We often read about the struggle to document and preserve endangered spoken and written languages. But what about disappearing sign languages? Deaf people all over the world have their own regional languages and methods of communicating, some of which are also vanishing.
For example, a new documentary by the Highland Council’s Deaf Communication Project aims to capture Scottish Highland finger-spelling before it is completely replaced by standard sign language. As project manager Jenny Liddell explained to the BBC:
“Older deaf people don’t use as many signs, but instead use their fingers to spell out individual letters. It sounds like a slow way to communicate, but in fact it’s amazingly fast and beautiful to watch, and its part of our heritage.”
To make the documentary, researchers recorded and edited approximately 9 hours of footage and spoke with 15 different deaf people who use finger-spelling to communicate.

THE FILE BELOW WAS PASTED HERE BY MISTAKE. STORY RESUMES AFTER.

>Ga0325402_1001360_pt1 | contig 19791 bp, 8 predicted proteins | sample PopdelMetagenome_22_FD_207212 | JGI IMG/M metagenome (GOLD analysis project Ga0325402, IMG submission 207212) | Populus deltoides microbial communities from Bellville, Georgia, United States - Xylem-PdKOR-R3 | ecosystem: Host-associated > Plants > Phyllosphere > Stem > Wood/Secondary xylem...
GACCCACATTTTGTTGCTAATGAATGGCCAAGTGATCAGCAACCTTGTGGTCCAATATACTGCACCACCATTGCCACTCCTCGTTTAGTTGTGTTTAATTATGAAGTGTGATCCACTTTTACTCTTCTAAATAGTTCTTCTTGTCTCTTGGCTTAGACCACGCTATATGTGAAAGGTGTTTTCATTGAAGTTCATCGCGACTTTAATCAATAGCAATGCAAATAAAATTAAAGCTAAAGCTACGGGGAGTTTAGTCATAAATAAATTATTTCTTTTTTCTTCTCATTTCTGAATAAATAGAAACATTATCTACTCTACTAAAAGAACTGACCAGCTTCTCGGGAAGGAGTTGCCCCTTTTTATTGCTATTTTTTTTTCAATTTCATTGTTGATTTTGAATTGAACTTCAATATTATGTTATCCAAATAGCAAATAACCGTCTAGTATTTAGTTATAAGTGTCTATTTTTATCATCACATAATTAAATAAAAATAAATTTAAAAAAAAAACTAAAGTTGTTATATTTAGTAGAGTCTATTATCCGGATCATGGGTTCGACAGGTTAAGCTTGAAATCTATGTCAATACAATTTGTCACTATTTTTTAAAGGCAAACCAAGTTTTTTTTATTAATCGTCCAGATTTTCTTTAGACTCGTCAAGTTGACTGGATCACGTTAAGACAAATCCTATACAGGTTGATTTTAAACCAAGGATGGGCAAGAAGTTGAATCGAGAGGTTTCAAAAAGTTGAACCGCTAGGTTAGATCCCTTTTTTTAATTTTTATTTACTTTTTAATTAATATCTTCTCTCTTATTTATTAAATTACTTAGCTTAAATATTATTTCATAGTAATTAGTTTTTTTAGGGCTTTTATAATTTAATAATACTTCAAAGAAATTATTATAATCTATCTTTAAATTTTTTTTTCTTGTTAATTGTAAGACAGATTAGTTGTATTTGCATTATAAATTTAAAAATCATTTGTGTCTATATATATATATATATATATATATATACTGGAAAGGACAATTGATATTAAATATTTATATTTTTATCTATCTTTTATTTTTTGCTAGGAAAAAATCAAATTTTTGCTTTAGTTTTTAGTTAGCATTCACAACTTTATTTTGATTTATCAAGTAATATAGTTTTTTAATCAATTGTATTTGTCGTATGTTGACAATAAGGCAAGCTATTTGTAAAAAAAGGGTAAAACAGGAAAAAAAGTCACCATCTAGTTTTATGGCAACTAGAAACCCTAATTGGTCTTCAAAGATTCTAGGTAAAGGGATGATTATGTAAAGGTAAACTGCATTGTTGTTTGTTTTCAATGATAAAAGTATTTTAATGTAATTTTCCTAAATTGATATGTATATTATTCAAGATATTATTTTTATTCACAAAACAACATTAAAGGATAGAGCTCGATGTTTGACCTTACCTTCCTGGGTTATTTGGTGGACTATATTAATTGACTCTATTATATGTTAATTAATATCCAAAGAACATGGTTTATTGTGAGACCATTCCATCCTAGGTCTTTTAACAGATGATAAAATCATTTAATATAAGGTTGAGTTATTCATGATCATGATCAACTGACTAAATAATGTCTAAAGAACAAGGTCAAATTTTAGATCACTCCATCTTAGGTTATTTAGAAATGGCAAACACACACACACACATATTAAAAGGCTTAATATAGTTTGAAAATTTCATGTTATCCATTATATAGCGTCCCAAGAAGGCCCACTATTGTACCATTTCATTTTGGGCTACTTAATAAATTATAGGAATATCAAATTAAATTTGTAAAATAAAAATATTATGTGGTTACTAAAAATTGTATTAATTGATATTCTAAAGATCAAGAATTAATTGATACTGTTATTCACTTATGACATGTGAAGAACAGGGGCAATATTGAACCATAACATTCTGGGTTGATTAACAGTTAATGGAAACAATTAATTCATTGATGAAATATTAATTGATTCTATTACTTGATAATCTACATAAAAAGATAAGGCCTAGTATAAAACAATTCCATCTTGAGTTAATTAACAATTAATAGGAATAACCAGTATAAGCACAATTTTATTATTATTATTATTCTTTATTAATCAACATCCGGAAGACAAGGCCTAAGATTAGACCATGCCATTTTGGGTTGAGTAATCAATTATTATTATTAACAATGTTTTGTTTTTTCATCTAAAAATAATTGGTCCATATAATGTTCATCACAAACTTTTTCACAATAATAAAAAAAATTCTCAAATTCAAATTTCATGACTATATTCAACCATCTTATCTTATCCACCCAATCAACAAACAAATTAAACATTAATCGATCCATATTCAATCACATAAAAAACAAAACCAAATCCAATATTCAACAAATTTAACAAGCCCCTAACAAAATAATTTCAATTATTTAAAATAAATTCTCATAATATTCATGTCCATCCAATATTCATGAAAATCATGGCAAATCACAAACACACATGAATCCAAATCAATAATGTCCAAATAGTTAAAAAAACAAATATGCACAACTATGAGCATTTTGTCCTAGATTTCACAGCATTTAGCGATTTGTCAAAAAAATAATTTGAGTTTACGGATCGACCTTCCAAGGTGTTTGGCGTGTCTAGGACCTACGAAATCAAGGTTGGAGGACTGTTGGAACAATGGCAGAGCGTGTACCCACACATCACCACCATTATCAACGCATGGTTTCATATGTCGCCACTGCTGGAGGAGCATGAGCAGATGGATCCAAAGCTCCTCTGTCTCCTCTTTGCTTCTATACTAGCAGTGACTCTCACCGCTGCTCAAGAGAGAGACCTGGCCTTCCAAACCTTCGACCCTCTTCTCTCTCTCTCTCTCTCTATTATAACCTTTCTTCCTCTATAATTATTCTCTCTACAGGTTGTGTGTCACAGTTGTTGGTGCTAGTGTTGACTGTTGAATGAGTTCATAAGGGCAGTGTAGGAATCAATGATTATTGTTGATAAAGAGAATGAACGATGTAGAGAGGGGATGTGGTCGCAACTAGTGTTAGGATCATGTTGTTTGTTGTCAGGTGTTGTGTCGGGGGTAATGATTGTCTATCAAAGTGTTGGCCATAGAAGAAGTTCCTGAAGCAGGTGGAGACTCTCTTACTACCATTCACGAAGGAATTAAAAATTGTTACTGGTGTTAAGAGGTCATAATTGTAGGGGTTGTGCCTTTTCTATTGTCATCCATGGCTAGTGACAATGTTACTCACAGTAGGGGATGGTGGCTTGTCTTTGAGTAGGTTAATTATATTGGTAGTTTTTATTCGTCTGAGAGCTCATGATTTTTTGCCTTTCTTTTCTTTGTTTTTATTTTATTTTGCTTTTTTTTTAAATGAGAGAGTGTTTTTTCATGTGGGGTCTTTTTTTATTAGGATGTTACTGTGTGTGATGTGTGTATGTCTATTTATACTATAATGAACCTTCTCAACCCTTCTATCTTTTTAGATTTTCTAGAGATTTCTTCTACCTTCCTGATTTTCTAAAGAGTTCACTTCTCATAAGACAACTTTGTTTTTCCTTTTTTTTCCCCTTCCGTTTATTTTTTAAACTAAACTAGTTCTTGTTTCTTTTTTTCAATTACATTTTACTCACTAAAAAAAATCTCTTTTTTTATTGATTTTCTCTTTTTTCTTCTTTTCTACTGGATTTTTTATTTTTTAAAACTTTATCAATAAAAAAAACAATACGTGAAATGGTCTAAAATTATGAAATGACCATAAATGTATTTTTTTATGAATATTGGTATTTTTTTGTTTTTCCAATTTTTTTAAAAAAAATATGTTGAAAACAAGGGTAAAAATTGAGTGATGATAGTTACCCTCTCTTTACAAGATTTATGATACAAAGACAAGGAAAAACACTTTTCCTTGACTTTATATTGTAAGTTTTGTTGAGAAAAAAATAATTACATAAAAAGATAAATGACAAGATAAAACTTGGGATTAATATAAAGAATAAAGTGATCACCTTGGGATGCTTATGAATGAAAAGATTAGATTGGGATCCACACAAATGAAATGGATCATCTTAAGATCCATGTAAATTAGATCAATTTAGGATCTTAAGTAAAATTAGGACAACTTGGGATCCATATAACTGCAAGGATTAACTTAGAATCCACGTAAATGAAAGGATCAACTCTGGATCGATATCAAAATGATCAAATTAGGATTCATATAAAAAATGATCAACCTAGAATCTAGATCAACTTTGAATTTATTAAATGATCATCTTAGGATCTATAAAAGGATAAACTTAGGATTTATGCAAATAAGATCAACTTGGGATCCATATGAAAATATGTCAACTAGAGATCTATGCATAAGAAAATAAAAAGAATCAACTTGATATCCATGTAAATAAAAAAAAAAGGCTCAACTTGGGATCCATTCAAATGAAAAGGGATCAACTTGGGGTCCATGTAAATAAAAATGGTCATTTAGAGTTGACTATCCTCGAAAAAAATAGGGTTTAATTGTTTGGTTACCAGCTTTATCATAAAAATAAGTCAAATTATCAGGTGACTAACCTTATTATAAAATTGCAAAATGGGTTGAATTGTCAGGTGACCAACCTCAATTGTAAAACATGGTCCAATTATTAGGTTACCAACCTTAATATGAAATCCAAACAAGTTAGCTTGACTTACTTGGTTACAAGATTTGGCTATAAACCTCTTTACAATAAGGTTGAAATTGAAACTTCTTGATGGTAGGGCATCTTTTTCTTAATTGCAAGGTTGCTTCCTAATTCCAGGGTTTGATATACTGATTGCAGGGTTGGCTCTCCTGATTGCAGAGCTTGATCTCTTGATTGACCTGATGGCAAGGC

In an article posted on the Highland Council’s website, researcher Jean Pentland said that finger-spelling is just as much a part of the local culture as Gaelic, and that it deserves to be recorded and preserved:
“I’m glad this project has been completed. It’s good for Gaelic that they get so much financial support, but our Highland Deaf language and culture sometimes gets forgotten about. I’m glad people will have the chance to find out more about our community through this film.”
The movie took three years to complete and was funded in part by a £50,000 grant from the Heritage Lottery Fund. It debuted on Friday, March 25th at Eden Court in Inverness, and copies will be distributed to libraries, museums and schools in Scotland as well as to the Highland Archive Center.
Scottish Heritage Lottery Fund head Colin McLean told the BBC he was “delighted that HLF has been able to help capture the legacy of Highland finger-spelling before it dies out completely.”